People who want the iPhone because of the looks will get the iPod Touch, with twice the storage for the same price, and people who want the hottest mobile gadget on the market will get the black N95.

*via
**Full disclosure: my home machine runs on XP.

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Saturday, April 21, 2007

Home Stretch

So, eight short months later, and my apartment is ready. I'm moving in on Monday, which means that I'm having to think long and hard about what to do with it.

In the spirit of doing things that are slightly out of my nature, I've decided to take the absolute minimum of stuff with me when I move. The new apartment is a bit smaller than my current rental, but the use of space is a lot more efficient; however, it has a lot less storage space. Here I have a balcony and a couple of wall closets where I can simply dump stuff for later reference; there, I will not have the luxury. It is a brand new, modern building, a break with the incompetence and limitations of Soviet architecture. It's even got an unorthodox color scheme, contrived by an artist/interior designer. The point was that the foundation would be grayscale, onto which background I can then add wild and lively colors as I see fit. It came out great - very warm, unoffensive, classical rather than retro. I said it's unorthodox because most of these new apartments - as indeed most deep renovations these days - either end up with either a bland shade of beige, or lose all self-control when faced with a Pantone book. There's an apartment in another building, same floorplan as mine, that is painted a magic marker sort of neon-green. Boggles the mind, really.

But now, I need to figure out the rest of the stuff in the flat. The problem is that such sense of style that I myself possess is calibrated negatively. I mostly get the sensations of "hell no, definitely not that". The upshot is that I rarely end up with things I really like - rather, by process of elimination, I end up with things I can tolerate. I'm not non-conformist for the sake of rebellion itself, not in this case at least, because this is where I'm going to be living, so I need it to be comfortable and practical; at the same time, I despise both the prevalent conservative style and the prevalent modern style in furniture. The former is decadent enough to be offensive, the latter is impractical enough to be preposterous.

I've got two days to trawl Tartu's shops and come up with something acceptable. Wish me luck.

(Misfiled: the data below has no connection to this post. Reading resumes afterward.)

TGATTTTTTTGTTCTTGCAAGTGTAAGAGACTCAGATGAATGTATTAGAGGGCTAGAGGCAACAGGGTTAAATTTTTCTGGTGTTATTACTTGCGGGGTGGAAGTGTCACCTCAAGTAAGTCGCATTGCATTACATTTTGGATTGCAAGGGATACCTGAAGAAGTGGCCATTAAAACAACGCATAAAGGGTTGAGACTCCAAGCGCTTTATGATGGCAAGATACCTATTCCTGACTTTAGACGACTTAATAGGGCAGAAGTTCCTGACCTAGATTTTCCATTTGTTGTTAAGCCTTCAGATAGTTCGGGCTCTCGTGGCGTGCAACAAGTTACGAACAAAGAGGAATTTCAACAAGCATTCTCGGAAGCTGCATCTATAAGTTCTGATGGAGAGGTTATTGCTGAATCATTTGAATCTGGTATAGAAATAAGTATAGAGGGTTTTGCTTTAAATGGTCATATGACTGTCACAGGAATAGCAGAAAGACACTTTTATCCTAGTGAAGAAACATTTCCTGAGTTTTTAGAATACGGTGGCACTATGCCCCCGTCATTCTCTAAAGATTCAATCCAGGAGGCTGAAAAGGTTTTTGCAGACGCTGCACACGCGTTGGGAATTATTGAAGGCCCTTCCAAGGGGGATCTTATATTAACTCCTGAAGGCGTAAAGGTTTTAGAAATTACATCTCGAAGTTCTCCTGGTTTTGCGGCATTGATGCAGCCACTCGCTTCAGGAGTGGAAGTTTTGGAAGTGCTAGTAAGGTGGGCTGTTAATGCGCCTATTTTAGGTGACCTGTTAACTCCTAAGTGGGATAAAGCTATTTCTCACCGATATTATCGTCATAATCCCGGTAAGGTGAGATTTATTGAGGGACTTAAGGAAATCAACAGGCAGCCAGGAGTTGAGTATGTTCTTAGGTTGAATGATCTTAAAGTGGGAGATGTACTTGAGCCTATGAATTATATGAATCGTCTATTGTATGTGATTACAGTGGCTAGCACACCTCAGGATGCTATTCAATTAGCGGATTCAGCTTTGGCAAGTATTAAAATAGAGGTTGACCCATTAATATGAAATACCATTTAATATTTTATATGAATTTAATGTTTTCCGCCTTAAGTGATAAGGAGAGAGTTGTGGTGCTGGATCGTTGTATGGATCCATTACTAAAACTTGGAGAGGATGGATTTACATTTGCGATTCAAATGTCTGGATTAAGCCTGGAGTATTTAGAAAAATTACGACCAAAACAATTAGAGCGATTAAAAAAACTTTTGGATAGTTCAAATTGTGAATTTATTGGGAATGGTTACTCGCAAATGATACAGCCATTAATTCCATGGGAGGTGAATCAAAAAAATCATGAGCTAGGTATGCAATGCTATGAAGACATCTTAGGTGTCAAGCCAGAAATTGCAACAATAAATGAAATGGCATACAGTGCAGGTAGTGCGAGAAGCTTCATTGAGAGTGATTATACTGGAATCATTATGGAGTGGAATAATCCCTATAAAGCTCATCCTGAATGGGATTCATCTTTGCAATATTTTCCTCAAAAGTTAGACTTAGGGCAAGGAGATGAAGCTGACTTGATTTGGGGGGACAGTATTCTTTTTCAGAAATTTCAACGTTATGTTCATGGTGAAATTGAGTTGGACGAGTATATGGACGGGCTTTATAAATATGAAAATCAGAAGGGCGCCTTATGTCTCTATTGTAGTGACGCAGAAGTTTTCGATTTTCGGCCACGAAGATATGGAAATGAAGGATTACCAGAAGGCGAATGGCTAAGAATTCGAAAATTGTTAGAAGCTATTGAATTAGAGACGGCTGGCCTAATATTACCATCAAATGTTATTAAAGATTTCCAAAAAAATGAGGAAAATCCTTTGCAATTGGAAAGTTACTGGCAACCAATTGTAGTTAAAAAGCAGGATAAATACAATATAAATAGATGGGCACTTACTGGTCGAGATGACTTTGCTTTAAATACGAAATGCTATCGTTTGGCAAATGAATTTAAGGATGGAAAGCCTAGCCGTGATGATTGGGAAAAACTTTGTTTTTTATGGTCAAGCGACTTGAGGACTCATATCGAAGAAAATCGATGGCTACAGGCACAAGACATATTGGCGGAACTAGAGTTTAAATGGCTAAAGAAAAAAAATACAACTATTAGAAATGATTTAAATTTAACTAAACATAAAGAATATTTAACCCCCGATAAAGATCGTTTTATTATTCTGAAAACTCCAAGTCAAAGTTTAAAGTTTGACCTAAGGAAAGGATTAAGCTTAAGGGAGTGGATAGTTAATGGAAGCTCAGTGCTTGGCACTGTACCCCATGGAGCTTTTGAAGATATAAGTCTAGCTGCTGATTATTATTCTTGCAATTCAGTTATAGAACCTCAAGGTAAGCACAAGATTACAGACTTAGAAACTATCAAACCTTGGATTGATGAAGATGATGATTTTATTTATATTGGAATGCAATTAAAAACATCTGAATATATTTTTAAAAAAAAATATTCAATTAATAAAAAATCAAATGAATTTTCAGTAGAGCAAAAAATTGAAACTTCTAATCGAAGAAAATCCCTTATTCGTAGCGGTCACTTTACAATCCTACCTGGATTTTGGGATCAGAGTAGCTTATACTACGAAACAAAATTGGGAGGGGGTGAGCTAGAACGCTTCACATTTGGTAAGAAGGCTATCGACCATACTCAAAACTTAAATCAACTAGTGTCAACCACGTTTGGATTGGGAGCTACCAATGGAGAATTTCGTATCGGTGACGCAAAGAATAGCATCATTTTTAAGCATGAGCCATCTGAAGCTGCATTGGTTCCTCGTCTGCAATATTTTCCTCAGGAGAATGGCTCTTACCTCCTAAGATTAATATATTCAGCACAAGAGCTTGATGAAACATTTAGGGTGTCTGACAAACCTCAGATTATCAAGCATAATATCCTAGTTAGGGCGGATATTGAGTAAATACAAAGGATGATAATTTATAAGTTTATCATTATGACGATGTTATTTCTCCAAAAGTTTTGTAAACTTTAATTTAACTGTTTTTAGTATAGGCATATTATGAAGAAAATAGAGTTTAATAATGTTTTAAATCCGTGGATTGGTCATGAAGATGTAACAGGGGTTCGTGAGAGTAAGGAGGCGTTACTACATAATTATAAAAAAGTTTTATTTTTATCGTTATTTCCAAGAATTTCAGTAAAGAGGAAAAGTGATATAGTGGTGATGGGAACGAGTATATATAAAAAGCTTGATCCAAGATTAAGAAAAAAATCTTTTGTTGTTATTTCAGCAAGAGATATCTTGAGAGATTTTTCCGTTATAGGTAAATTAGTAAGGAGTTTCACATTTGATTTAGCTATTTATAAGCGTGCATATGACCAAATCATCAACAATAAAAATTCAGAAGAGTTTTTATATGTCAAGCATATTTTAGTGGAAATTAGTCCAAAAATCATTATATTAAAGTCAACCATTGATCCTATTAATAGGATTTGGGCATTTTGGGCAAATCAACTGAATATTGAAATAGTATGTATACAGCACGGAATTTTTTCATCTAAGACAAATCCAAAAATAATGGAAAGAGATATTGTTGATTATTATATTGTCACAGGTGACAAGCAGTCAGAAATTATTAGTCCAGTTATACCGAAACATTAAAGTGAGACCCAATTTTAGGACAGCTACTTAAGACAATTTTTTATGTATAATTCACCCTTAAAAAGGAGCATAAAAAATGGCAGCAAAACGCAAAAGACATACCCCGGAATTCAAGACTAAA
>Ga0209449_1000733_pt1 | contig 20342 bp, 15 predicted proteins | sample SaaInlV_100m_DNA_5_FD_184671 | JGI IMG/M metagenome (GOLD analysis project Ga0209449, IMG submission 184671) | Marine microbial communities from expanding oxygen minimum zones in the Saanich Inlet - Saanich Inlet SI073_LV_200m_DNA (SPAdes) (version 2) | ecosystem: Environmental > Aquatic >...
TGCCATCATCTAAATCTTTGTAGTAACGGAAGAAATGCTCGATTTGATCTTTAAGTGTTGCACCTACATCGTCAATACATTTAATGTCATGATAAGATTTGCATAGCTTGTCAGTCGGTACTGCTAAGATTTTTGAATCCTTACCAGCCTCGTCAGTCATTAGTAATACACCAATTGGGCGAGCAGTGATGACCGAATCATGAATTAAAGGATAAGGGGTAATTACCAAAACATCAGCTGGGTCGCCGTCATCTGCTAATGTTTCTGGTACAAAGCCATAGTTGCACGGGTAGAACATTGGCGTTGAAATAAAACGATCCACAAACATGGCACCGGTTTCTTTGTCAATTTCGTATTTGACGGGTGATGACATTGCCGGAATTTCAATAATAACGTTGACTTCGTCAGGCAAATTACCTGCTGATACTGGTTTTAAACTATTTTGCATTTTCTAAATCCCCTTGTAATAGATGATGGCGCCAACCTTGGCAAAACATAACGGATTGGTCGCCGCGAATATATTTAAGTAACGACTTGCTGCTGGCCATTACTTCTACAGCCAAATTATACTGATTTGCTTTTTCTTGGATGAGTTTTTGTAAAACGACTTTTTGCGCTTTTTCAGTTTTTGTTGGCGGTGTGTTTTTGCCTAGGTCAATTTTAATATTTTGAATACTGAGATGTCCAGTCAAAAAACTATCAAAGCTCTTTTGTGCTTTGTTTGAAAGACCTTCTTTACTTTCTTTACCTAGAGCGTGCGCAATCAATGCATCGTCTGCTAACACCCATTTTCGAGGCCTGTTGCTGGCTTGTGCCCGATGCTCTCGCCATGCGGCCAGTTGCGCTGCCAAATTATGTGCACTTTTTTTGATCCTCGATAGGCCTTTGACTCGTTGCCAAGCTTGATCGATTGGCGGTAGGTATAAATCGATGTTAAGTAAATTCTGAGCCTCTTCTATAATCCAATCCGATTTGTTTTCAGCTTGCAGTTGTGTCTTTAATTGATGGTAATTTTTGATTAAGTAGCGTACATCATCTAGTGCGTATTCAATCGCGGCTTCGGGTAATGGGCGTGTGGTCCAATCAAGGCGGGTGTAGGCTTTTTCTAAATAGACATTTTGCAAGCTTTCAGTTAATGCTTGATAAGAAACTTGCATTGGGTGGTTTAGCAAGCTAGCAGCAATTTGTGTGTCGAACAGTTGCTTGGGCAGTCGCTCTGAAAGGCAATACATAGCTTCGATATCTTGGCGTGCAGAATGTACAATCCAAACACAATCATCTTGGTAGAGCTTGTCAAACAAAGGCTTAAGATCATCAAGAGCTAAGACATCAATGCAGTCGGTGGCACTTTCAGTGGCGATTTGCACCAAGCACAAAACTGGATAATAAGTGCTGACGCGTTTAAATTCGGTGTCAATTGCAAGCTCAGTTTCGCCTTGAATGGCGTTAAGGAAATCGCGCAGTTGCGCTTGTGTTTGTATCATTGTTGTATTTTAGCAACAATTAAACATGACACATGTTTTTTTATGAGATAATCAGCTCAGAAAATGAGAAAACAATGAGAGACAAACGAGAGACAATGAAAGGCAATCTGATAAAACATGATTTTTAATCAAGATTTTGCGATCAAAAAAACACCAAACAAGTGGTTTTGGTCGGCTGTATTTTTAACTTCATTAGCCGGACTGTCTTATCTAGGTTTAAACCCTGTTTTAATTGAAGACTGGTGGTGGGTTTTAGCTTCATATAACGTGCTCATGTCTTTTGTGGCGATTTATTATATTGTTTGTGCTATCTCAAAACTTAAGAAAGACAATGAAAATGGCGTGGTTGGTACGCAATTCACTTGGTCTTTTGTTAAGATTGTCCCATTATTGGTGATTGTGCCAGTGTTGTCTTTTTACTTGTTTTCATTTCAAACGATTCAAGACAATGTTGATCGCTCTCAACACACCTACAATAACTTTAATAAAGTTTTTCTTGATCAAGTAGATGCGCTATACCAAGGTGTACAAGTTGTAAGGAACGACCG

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Thursday, April 12, 2007

Putin Pudding


Now in Polonium-210 flavour!

(Via Kitya Karlson, RU.)

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Sunday, April 01, 2007

Day of Fools

Best gag yet is Delfi's newscast, featuring items like the Bronze Soldier being repositioned in Tallinn Bay where the statue of Kalevipoeg was supposed to be; a glass sarcophagus will be erected in its place, housing the giant chocolate bear that Laima, the Latvian chocolate factory, will present to the people of Ruhnu island. (Trust me, if you follow the local news, these make a lot more sense.) The anchor is Liis Lass, the Estonian equivalent of a Paris Hilton, taking her clothes off throughout the show. Hell, it's a way to boost viewer numbers!

Meanwhile I've been in Tallinn for two days now, and still have three days to go before I leave for Iceland. It's been over a month since I was last in the capital, and I am starting to feel once again that this is no longer my home town. It's also a very different city to drive around. Tallinn is only four times as populous as Tartu, but feels far larger. In Tartu, navigating involves figuring out where your destination is; in Tallinn, it involves figuring out how to get there. Tallinn traffic is a lot more intense (although nowhere near as bad as Riga), but most parts of the city are connected by thoroughfares with a minimum of traffic lights. Any trip by car is based around the arteries. The consequence of this is that you stop thinking of it as a single area, and start considering it as a set of plains, separate locals between which you can only travel on a main road. It is akin to the feeling people get in London when travelling by Tube: the physical proximity of objects is less relevant than the links between them on the Underground map.

Saturday afternoon, I found myself in an industrial back yard, phoning my friend the postal delivery driver, asking how to get from the Kristiine shopping mall to the Mööblimaja furniture emporium. I knew that they were very close and I vaguely knew which sidestreet I needed to take, but I got lost in the jumble of old houses and one-way streets in Haabersti - even though I regularly navigate similar terrain in Tartu.